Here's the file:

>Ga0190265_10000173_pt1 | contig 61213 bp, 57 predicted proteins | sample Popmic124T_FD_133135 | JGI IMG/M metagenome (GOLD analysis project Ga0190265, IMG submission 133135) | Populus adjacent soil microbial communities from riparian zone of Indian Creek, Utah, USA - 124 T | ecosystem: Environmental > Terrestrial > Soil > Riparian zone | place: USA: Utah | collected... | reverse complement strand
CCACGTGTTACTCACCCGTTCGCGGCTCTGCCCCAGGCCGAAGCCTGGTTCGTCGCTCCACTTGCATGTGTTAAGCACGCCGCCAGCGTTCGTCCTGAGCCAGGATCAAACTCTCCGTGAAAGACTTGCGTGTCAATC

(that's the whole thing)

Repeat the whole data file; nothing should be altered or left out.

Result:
>Ga0190265_10000173_pt1 | contig 61213 bp, 57 predicted proteins | sample Popmic124T_FD_133135 | JGI IMG/M metagenome (GOLD analysis project Ga0190265, IMG submission 133135) | Populus adjacent soil microbial communities from riparian zone of Indian Creek, Utah, USA - 124 T | ecosystem: Environmental > Terrestrial > Soil > Riparian zone | place: USA: Utah | collected... | reverse complement strand
CCACGTGTTACTCACCCGTTCGCGGCTCTGCCCCAGGCCGAAGCCTGGTTCGTCGCTCCACTTGCATGTGTTAAGCACGCCGCCAGCGTTCGTCCTGAGCCAGGATCAAACTCTCCGTGAAAGACTTGCGTGTCAATC